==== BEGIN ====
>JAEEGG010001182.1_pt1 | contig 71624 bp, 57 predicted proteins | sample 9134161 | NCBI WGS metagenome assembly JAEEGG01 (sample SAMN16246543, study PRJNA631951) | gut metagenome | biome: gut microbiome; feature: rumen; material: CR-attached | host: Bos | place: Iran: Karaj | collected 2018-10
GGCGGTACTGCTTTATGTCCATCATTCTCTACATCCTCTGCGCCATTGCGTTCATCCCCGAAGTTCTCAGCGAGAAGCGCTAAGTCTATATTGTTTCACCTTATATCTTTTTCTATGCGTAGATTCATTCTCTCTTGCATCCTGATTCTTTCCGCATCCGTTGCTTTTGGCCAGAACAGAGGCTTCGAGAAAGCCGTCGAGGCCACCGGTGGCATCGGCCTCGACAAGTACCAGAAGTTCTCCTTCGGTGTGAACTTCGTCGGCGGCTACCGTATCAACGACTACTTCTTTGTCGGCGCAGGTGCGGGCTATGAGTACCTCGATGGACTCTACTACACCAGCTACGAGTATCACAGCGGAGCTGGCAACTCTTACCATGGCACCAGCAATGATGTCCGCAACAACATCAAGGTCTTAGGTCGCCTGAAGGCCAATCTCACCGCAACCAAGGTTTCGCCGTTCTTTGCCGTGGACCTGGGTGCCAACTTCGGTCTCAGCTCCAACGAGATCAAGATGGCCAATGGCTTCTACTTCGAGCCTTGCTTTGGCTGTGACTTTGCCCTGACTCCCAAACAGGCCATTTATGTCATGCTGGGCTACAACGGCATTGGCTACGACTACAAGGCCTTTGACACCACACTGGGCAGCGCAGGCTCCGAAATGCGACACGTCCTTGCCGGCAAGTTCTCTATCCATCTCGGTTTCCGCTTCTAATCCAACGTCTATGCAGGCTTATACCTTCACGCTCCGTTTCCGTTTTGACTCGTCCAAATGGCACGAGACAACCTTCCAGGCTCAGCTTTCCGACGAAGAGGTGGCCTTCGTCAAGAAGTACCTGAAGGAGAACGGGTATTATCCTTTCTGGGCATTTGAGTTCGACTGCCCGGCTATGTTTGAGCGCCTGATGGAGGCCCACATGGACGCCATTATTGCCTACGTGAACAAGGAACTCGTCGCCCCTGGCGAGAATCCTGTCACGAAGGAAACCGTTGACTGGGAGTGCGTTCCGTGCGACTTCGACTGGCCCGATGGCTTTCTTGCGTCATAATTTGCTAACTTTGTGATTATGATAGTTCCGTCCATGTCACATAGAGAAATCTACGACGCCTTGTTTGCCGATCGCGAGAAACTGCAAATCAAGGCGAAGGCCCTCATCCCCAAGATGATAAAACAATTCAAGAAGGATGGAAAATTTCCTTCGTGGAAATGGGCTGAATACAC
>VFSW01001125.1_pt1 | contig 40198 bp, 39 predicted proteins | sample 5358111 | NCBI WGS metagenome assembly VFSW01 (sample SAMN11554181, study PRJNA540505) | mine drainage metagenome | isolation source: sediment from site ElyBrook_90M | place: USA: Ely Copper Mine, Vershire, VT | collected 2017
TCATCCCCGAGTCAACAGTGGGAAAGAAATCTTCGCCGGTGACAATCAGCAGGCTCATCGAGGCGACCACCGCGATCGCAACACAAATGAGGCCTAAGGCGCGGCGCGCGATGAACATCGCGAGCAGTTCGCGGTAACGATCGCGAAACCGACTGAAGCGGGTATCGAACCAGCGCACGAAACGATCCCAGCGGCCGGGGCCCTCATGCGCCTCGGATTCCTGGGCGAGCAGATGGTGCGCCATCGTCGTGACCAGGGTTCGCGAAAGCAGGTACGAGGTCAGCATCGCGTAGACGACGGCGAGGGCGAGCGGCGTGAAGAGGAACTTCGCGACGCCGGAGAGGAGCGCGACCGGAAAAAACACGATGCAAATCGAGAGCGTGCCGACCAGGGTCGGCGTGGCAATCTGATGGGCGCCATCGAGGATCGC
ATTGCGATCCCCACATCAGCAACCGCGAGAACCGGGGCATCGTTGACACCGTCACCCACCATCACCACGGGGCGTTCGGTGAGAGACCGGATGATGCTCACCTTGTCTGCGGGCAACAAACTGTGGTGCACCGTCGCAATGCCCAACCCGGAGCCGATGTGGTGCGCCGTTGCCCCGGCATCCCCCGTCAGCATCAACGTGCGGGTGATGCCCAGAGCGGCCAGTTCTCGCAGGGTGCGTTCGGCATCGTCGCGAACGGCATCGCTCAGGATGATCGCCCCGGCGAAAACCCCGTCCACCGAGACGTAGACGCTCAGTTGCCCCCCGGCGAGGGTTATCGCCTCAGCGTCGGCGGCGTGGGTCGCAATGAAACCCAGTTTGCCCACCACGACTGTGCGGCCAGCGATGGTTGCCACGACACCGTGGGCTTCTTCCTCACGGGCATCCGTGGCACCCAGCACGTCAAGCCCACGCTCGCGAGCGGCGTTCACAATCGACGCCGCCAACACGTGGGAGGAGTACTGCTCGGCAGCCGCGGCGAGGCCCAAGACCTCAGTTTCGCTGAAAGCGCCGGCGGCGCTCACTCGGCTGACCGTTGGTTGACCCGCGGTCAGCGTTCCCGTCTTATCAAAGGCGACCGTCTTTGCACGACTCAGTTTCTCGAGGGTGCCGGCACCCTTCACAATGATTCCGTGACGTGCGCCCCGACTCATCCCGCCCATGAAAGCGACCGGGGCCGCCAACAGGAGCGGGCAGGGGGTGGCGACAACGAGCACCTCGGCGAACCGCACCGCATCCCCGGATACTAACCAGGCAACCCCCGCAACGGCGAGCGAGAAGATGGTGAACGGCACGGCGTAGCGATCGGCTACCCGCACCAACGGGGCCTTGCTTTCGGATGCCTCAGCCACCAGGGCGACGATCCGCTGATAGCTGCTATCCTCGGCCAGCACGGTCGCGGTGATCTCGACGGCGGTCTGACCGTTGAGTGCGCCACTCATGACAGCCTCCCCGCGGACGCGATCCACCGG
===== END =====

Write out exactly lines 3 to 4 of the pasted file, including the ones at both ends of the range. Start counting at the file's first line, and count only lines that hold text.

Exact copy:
>VFSW01001125.1_pt1 | contig 40198 bp, 39 predicted proteins | sample 5358111 | NCBI WGS metagenome assembly VFSW01 (sample SAMN11554181, study PRJNA540505) | mine drainage metagenome | isolation source: sediment from site ElyBrook_90M | place: USA: Ely Copper Mine, Vershire, VT | collected 2017
TCATCCCCGAGTCAACAGTGGGAAAGAAATCTTCGCCGGTGACAATCAGCAGGCTCATCGAGGCGACCACCGCGATCGCAACACAAATGAGGCCTAAGGCGCGGCGCGCGATGAACATCGCGAGCAGTTCGCGGTAACGATCGCGAAACCGACTGAAGCGGGTATCGAACCAGCGCACGAAACGATCCCAGCGGCCGGGGCCCTCATGCGCCTCGGATTCCTGGGCGAGCAGATGGTGCGCCATCGTCGTGACCAGGGTTCGCGAAAGCAGGTACGAGGTCAGCATCGCGTAGACGACGGCGAGGGCGAGCGGCGTGAAGAGGAACTTCGCGACGCCGGAGAGGAGCGCGACCGGAAAAAACACGATGCAAATCGAGAGCGTGCCGACCAGGGTCGGCGTGGCAATCTGATGGGCGCCATCGAGGATCGC